August 2004

Liberals in the United States have been losing political debates to conservatives for a quarter century. In order to start winning again, liberals must answer two simple questions: what is conservatism, and what is wrong with it? As it happens, the answers to these questions are also simple:

Q: What is conservatism?
A: Conservatism is the domination of society by an aristocracy.

Q: What is wrong with conservatism?
A: Conservatism is incompatible with democracy, prosperity, and civilization in general. It is a destructive system of inequality and prejudice that is founded on deception and has no place in the modern world.

These ideas are not new. Indeed they were common sense until recently. Nowadays, though, most of the people who call themselves "conservatives" have little notion of what conservatism even is. They have been deceived by one of the great public relations campaigns of human history. Only by analyzing this deception will it become possible to revive democracy in the United States.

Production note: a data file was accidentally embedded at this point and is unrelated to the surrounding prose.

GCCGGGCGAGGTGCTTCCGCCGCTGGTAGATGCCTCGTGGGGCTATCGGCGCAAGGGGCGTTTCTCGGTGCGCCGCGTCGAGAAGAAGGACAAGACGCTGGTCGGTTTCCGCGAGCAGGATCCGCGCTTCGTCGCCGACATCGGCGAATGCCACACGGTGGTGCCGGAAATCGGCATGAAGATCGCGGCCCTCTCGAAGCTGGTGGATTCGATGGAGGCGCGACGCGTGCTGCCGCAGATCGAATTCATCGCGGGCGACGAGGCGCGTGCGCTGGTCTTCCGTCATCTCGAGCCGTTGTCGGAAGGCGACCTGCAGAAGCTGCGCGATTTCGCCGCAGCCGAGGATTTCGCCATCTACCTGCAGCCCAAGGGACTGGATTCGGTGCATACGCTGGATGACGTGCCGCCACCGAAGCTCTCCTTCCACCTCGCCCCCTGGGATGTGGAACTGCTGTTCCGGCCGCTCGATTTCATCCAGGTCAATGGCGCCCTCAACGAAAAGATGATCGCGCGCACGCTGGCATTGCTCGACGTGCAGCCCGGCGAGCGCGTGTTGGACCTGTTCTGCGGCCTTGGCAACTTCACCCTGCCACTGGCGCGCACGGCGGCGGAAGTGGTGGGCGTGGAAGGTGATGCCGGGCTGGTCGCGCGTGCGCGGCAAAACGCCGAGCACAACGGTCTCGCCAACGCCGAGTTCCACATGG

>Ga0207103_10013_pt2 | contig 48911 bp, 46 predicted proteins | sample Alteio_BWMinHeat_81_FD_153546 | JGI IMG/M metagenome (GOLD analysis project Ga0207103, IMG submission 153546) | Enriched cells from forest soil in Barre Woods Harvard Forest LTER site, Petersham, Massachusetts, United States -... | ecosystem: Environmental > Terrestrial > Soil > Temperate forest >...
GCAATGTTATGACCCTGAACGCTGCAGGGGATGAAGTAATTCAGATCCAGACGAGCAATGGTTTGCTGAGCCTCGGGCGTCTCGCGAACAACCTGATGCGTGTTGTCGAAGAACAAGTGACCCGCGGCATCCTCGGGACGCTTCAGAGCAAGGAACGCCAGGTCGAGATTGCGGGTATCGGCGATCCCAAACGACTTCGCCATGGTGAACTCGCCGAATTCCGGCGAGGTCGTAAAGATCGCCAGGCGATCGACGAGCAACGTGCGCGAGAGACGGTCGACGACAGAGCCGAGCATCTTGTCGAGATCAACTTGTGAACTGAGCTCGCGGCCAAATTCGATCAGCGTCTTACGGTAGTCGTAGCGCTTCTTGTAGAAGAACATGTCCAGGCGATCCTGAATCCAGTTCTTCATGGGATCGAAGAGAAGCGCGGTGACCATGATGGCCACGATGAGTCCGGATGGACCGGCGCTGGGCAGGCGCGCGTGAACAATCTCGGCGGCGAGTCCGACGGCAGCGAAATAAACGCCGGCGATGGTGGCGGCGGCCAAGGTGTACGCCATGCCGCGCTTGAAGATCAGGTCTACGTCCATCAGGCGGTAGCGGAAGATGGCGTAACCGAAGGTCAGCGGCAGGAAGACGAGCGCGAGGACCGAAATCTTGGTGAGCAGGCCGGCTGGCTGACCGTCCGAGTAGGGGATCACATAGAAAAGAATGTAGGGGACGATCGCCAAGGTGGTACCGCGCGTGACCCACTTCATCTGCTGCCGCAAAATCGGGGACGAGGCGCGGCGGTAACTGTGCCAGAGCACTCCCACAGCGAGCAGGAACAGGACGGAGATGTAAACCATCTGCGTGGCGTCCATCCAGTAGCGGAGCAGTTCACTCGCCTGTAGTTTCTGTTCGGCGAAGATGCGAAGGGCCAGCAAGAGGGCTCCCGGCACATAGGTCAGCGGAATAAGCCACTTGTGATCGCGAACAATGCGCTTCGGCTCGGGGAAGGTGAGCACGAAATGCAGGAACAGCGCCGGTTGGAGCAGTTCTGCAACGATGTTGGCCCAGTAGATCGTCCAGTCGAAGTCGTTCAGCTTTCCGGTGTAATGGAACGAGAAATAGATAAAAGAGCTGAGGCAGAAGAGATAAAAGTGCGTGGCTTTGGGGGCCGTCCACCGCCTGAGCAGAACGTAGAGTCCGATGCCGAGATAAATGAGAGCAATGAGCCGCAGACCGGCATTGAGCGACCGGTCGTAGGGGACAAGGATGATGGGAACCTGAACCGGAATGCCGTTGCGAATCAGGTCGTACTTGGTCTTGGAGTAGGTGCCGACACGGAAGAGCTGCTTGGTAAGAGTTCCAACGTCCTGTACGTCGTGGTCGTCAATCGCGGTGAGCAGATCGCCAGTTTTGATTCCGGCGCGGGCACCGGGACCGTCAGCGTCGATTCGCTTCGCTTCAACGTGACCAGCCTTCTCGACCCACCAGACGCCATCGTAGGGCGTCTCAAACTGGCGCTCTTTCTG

posted by Irdial , 12:49 PM Þ 

Hyperlink Policy

ATHENS 2004 Organising Commitee for the Olympic Games -Website Hyperlink Policy

For your protection and ours we have established a procedure for parties wishing to introduce a link to the ATHENS 2004 website on their site. By introducing a link to the ATHENS 2004 official Website on your site you are agreeing to comply with the ATHENS 2004 Website General Terms and Conditions. In order to place a link embedded in copy interested parties should:

a) Use the term ATHENS 2004 only, and no other term as the text referent

b) Not associate the link with any image, esp. the ATHENS 2004 Emblem (see paragraph below)

c) Send a request letter to the Internet Department stating:
* Short description of site
* Reason for linking
* Unique URL containing the link (if no unique URL than just the main URL)